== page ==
I gently explained that it was not, that where we had travelled was indeed the route of an old Roman road called Ermine Street, but that the Romans never called it that. I sensed cogs clunking, understandable confusion, a lot of questions looming and imminent difficulties in explanation.

    North of Lincoln, Ermine Street is often called ‘the Ramper’, a nickname likely based on the raised banks and side ditches of the former Roman road that became Ermine Street and which still has elevated sections above the fields on both sides. Others assert, tongue in cheek, that the term is more modern, when 50's bikers used its straight lines to ‘ramp’ their oil leaking machines up towards the ‘ton’. Anyway, it is (sort of) on part of this stretch near Scampton that Guy Gibson's dog met its fate and 2 miles north scenes like this once went on only 25 or so yards away:

    Most locals thereabouts think of it as the A15 or Ermine Street, but in this context, ‘Ermine’ has nothing to do with stoats or ceremonial attire. It is also not a Roman or even earlier Celtic name, but is believed to be a corruption of a name from Anglo-Saxon times.

    Usual received wisdom asserts that it derives from ‘Earninga Straete’, after the Earningas, a Saxon group inhabiting an area in Cambridgeshire through which the road passed, later referred to as the Armingford Hundred. Others have disagreed, suggesting a link to Arminius (or Hermann), a hero in Saxon and Germanic history.

    Neither is convincing. More recently, some historians have suggested the name came from Angles settling in Lindsey possibly referring to the route as the ‘here mann straete’ or the ’road of the army man’. Indeed, it has also been suggested that an earlier name for Spital-in-the-Street may have been ‘Herwik’, or ‘Army Camp’ in Old English.

    Across the Humber is the village of Airmyn, almost certainly a mix of the ancient ‘Yr’ and the Anglo-Saxon ‘myn’, being where the Aire has its ‘river mouth’ and joins the Ouse before flowing into the Humber. A link to this is very improbable.

    Another offering threads the name to Winteringham, where the ancient route now stops, but was once a fording-ferrying point before continuance in the East Riding. This settlement links to ‘Winta’, being ‘the homestead of Winta’s people’.

    Winta is the name of the first King of Lindsey according to the Lindisware King List, outwith his super-legendary forbears such as Woden. Woden, the chief pagan deity of the time, was sometimes called Wodan, Wotan and Odin, but also ‘Irmin’ by some Angles and Saxons, or ‘Jormun’ in Viking Age Norse.

    Might the route have been titled after ‘Irmin’, or after the eponymous ‘Irminones’ Danish tribe, or after a local ‘Irminsul’, a sacral pillar-like object (sometimes a tree-trunk erected in the open air) that played an important role in Anglo-Saxon paganism?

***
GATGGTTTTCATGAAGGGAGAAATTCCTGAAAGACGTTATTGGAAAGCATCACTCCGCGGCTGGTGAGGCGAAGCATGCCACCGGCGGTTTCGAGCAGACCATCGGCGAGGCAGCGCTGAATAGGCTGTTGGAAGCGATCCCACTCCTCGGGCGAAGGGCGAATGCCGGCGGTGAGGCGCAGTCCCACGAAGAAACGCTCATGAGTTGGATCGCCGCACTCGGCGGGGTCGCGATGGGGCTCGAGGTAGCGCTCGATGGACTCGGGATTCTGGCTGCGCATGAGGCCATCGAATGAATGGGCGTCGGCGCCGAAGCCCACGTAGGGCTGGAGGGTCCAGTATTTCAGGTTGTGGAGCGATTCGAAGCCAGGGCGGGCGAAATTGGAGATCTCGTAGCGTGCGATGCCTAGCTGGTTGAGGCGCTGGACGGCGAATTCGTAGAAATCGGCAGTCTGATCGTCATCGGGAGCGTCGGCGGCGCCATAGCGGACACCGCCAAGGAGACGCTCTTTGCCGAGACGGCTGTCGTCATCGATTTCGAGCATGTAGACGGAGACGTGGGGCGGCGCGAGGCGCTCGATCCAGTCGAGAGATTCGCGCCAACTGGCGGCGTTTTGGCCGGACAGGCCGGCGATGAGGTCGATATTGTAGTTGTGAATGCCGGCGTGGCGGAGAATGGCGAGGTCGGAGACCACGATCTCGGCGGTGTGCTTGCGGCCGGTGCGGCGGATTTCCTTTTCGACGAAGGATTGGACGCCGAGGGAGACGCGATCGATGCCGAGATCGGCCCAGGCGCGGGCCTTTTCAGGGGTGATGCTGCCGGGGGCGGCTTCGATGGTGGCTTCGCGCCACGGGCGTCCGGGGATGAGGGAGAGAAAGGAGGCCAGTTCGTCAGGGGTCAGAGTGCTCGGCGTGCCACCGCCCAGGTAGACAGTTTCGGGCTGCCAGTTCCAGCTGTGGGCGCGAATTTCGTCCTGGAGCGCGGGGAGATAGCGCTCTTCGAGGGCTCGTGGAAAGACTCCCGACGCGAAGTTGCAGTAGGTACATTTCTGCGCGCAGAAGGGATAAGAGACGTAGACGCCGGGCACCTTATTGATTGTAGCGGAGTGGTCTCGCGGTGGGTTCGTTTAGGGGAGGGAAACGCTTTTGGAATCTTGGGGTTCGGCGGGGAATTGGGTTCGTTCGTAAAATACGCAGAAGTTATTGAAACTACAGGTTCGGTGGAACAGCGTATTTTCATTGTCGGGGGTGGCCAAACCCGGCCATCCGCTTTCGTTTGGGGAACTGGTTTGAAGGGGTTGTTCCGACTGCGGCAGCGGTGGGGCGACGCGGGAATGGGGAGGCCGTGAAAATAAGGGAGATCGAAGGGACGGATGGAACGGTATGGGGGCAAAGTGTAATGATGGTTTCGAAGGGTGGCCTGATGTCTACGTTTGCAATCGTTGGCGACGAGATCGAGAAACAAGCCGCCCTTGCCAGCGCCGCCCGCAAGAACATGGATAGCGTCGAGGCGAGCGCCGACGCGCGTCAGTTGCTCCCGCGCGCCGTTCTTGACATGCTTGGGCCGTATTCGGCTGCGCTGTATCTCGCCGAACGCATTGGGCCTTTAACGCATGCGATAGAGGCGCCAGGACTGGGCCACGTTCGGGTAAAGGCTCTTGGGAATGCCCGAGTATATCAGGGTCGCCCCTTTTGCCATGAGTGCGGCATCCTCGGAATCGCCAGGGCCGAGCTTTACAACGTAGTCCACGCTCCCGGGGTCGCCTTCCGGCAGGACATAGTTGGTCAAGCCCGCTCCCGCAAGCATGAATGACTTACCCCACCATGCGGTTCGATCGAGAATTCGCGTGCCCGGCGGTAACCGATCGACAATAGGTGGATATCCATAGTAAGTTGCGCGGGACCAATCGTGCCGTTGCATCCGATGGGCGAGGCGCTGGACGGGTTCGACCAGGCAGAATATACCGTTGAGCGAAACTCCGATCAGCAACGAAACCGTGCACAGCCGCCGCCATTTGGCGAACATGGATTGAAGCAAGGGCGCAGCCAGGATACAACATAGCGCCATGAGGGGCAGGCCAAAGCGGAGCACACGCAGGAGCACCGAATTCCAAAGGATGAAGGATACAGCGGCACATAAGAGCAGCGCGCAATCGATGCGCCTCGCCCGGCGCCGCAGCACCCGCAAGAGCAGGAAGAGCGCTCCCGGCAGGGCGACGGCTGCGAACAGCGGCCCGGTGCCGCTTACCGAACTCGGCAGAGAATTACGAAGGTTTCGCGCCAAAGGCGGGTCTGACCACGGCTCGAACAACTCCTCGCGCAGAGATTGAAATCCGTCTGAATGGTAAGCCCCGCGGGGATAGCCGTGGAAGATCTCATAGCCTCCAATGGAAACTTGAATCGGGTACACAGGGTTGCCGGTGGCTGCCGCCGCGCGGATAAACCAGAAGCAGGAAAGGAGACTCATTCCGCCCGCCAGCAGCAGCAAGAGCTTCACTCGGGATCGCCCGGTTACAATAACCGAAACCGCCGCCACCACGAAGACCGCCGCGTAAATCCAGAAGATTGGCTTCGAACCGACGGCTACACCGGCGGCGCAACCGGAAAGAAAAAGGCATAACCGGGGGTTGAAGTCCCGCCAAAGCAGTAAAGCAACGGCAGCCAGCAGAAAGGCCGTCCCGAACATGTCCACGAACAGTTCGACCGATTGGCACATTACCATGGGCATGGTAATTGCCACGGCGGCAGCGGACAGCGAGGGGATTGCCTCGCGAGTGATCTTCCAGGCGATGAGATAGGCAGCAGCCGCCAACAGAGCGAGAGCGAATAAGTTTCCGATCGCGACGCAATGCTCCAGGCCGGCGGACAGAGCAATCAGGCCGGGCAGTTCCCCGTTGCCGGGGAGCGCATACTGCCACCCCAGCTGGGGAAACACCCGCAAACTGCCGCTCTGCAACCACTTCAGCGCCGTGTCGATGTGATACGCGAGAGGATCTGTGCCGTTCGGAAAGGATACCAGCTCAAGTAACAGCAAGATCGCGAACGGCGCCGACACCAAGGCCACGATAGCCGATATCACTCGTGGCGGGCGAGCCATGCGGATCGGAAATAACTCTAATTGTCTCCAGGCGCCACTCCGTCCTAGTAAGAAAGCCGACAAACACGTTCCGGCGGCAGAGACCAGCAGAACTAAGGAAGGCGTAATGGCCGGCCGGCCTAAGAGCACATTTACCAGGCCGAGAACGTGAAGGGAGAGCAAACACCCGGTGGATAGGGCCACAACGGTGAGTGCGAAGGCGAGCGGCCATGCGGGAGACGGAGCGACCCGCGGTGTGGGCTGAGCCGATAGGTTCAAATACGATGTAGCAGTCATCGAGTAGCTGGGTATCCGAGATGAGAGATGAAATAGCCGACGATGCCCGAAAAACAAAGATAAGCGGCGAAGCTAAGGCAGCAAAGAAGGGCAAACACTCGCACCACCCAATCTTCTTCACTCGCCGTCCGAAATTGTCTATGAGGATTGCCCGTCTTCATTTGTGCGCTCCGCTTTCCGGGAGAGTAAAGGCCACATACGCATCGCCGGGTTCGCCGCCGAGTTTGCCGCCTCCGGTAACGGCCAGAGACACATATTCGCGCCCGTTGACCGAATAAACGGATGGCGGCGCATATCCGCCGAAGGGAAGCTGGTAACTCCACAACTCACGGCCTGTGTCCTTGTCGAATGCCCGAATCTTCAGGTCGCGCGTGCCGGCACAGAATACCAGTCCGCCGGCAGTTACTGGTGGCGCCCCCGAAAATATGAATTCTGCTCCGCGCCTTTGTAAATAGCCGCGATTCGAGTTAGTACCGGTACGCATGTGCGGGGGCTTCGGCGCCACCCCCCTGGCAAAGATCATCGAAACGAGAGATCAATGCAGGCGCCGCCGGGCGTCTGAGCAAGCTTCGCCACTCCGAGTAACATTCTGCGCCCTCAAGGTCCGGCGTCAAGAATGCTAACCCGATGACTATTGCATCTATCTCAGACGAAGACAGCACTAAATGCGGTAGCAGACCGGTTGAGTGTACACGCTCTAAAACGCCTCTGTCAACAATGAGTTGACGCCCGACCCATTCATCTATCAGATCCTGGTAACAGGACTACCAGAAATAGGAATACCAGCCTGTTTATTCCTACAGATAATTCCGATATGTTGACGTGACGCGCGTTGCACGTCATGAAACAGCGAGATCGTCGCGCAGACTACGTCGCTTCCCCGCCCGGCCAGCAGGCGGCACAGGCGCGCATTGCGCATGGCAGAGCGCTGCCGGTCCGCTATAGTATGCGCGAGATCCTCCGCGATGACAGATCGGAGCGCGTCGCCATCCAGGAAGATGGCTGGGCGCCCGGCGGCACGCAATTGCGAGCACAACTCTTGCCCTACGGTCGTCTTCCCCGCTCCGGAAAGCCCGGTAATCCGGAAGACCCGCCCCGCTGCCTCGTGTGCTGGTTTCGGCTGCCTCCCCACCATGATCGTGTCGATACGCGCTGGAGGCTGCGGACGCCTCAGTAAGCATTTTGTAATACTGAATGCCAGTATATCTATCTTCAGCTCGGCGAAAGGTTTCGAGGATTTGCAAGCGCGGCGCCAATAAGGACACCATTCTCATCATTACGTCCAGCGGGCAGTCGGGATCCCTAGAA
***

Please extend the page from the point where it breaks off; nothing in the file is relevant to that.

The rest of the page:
We will probably never know, but that is the fun of toponymy, the study of place name origins, use and meanings.

    Additional wry smiles will duly follow when my daughter in law tells me that Grandson has gisted all this to his teacher and class.

    Meanwhile, I quite like Airmen Street.
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  7. Red Goblin

    Red Goblin Senior Member

    My bumble thanks to all you new visitors for accepting my invitation here where a circular Airhead St might aptly describe my failure to recall my own 2yo post 8 only yesterday. My earlier "gathorn" and later "garthorne" are presumably pronounced the same - counter-intuitively requiring its "gat" not rhyme with "cat" but with "cart" - and that prompted my recent efforts to clarify exactly how the diarist would have mentally verbalized his keyword; esp. the 2 fricative consonants. Suffice it to say I expect something blandly non-rhotic like London's modern RP only much less pretentious. Recently ringing around Cambridge, I was taken aback by both a native secretary and a Canadian undergrad each rendering both thinly - i.e. as in "thin" vs. "then"/"leather" or even the stereotypically-Irish th-stopping "den"/"ledder"/"t'in"/"letter" possibilities.

    Re that last trait, I've also been fruitlessly digging around lanthorns (old term for lanterns supposedly due to their using translucent cow-horn lenses before glass became the norm. Fireflies or glow worms, unhelpfully AKA Maybugs, were all then AKA lanthorn-flies. Maybe you can see where I was going with this but I've yet to find any mention of their ever being mistaken for wee folk of any ilk - used to illuminate Cornish pisky/pixie lanthorns, yes, but such mimicry of human gadgetry is about it so far.